Despite conflicting reports of the effectiveness, TPE is preferred over plasma infusion due to potential therapeutic benefits without risk of volume overload, hyperproteinemia, or refractoriness.[10]

Screening in some of the patients has shown a pathogenic complement gene mutation predisposing them to risk of recurrence warranting long-term therapy to maintain remission, though a few completely responded to TPE.[7]

It is recommended that even after 3–5 TPE on a daily basis the persistence of hemolysis or lack of improvement in renal function should be regarded as an indication to maintain daily TPE or to switch the patient to eculizumab.[11]

Therefore, postoperative aHUS in nontransplant settings which earlier was thought to be uncommon should be suspected in all the postoperative patients who develop TMA soon after surgery.[3]

Although TPE is not the definitive management for such cases, early initiation is important achieving hematological remission.

aHUS has a known risk of recurrence;[5],[7] therefore, for patients who are resistant/partially responsive or have recurrences, eculizumab is the drug of choice. Eculizumab is a complement inhibitor with hematological and renal response in over 80% of patients.[11] This was not available for our patient.

Thus, high degree of clinical suspicion for early diagnosis along with the immediate initiation of TPE in combination with eculizumab should be the mainstay of treatment which may prevent the occurrence of irreversible end-stage renal failure in aHUS in nontransplant surgical cases.

Financial support and sponsorship


Conflicts of interest

There are no conflicts of interest.

  References Top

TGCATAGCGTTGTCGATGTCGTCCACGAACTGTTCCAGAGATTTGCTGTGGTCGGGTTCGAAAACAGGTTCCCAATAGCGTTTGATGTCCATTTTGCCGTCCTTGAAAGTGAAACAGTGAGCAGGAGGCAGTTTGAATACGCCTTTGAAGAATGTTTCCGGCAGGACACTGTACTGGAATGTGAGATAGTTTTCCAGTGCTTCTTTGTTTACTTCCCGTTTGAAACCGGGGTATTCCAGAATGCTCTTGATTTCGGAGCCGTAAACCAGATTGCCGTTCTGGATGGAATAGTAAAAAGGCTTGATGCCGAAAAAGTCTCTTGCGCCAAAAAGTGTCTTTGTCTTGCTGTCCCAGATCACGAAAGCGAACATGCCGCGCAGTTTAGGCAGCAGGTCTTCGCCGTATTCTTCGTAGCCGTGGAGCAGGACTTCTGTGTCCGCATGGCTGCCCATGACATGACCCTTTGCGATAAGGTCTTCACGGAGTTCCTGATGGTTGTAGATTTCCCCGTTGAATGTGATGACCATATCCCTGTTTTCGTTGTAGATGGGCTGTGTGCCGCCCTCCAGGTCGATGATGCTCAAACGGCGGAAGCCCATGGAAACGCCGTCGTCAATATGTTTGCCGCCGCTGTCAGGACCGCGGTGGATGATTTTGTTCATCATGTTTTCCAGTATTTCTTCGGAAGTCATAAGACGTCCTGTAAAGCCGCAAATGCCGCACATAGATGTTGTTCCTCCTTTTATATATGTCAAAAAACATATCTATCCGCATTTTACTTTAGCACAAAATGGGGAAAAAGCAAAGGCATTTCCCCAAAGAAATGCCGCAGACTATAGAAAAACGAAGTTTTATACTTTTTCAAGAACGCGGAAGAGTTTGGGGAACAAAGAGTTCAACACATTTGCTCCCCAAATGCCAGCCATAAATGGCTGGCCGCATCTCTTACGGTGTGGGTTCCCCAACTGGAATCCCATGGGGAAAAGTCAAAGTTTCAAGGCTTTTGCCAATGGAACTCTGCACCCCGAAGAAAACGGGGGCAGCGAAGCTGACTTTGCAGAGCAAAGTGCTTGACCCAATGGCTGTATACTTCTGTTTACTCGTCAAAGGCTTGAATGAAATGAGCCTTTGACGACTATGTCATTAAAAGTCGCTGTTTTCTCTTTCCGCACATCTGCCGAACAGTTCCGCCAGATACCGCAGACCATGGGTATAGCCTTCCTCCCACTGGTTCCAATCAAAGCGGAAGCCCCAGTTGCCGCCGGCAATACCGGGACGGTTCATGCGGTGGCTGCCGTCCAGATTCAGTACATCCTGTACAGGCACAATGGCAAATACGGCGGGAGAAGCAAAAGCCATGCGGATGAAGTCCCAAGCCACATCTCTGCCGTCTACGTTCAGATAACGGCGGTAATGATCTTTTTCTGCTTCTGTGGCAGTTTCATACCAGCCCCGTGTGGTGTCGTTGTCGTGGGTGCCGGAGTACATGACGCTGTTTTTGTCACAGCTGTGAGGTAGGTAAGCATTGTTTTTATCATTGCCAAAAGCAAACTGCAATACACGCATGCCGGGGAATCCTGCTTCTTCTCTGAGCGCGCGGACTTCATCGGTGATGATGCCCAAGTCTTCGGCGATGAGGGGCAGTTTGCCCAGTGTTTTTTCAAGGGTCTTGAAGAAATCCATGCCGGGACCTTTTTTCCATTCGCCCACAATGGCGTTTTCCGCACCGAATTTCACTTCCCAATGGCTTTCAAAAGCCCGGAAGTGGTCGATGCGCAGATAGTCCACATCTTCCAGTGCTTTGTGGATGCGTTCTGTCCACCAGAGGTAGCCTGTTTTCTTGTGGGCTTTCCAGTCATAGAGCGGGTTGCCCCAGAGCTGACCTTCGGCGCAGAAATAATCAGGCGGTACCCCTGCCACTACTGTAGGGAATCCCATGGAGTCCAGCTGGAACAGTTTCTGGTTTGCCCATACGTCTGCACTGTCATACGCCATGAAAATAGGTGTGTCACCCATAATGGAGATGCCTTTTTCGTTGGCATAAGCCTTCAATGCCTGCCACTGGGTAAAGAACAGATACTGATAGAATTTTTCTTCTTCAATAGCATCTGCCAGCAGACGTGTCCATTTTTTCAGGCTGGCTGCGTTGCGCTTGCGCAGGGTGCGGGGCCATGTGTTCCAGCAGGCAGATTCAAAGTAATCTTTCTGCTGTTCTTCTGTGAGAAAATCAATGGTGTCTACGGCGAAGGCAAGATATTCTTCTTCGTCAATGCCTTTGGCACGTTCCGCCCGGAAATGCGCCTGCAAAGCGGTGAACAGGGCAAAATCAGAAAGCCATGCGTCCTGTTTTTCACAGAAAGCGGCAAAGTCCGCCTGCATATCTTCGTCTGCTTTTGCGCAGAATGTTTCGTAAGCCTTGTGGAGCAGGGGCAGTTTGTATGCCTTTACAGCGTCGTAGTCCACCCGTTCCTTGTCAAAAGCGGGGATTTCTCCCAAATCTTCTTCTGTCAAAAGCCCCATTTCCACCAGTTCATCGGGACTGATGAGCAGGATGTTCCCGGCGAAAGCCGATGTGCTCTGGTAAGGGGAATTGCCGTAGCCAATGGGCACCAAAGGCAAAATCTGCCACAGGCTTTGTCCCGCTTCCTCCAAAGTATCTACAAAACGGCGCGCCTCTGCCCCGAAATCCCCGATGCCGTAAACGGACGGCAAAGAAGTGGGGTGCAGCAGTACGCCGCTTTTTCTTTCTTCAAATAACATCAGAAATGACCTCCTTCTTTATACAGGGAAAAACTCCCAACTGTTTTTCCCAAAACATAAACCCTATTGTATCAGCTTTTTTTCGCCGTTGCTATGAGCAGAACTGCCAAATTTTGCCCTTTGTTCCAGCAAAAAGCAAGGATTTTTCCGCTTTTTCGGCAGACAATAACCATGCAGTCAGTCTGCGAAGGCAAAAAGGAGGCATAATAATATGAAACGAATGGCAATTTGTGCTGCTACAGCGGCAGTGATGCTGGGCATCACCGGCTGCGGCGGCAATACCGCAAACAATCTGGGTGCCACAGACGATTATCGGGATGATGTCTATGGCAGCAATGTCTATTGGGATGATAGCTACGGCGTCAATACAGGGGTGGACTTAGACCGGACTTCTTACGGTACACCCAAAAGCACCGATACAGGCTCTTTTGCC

Noris M, Remuzzi G. Hemolytic Uremic syndrome. J Am Soc Nephrol 2005;16:1035-50.  Back to cited text no. 1
Lee JW, Won NH, Cho E, Kim MG, Jo SK, Cho WY, et al. Postoperative Hemolytic Uremic syndrome with renal cortical necrosis following laparoscopic hemicolectomy. Ren Fail 2013;35:725-8.  Back to cited text no. 2
Yasuda S, Yamamoto M, Fukuda T, Ohtsuka Y, Miura O. Postoperative atypical Hemolytic Uremic syndrome treated successfully with eculizumab. Intern Med 2016;55:1171-5.  Back to cited text no. 3
Noris M, Caprioli J, Bresin E, Mossali C, Pianetti G, Gamba S, et al. Relative role of genetic complement abnormalities in sporadic and familial aHUS and their impact on clinical phenotype. Clin J Am Soc Nephrol 2010;5:1844-59.  Back to cited text no. 4
Noris M, Remuzzi G. Review article: Atypical hemolytic – Uremic syndrome. N Engl J Med 2009;361:1676-87.  Back to cited text no. 5
Matsukuma E, Imamura A, Iwata Y, Takeuchi T, Yoshida Y, Fujimura Y, et al. Postoperative atypical hemolytic uremic syndrome associated with complement c3 mutation. Case Rep Nephrol 2014;2014:784943.  Back to cited text no. 6
Scully M, Goodship T. How I treat thrombotic thrombocytopenic purpura and atypical haemolytic uraemic syndrome. Br J Haematol 2014;164:759-66.  Back to cited text no. 7
Matsumoto T, Fan X, Ishikawa E, Ito M, Amano K, Toyoda H, et al. Analysis of patients with atypical hemolytic uremic syndrome treated at the Mie University Hospital: Concentration of C3 p.I1157T mutation. Int J Hematol 2014;100:437-42.  Back to cited text no. 8
Afshar-Kharghan V. Complementing the diagnosis of aHUS. Blood 2014;124:1699-700.  Back to cited text no. 9
Schwartz J, Winters JL, Padmanabhan A, Balogun RA, Delaney M, Linenberger ML, et al. Guidelines on the use of therapeutic apheresis in clinical practice-evidence-based approach from the writing committee of the American Society for Apheresis: The sixth special issue. J Clin Apher 2013;28:145-284.  Back to cited text no. 10
Loirat C, Frémeaux-Bacchi V. Atypical hemolytic uremic syndrome. Orphanet J Rare Dis 2011;6:60.  Back to cited text no. 11


  [Figure 1]

  [Table 1], [Table 2]


Similar in PUBMED
   Search Pubmed for
   Search in Google Scholar for
 Related articles
Access Statistics
Email Alert *
Add to My List *
* Registration required (free)

  In this article
Case Report
Article Figures
Article Tables

 Article Access Statistics
    PDF Downloaded24    
    Comments [Add]    

Recommend this journal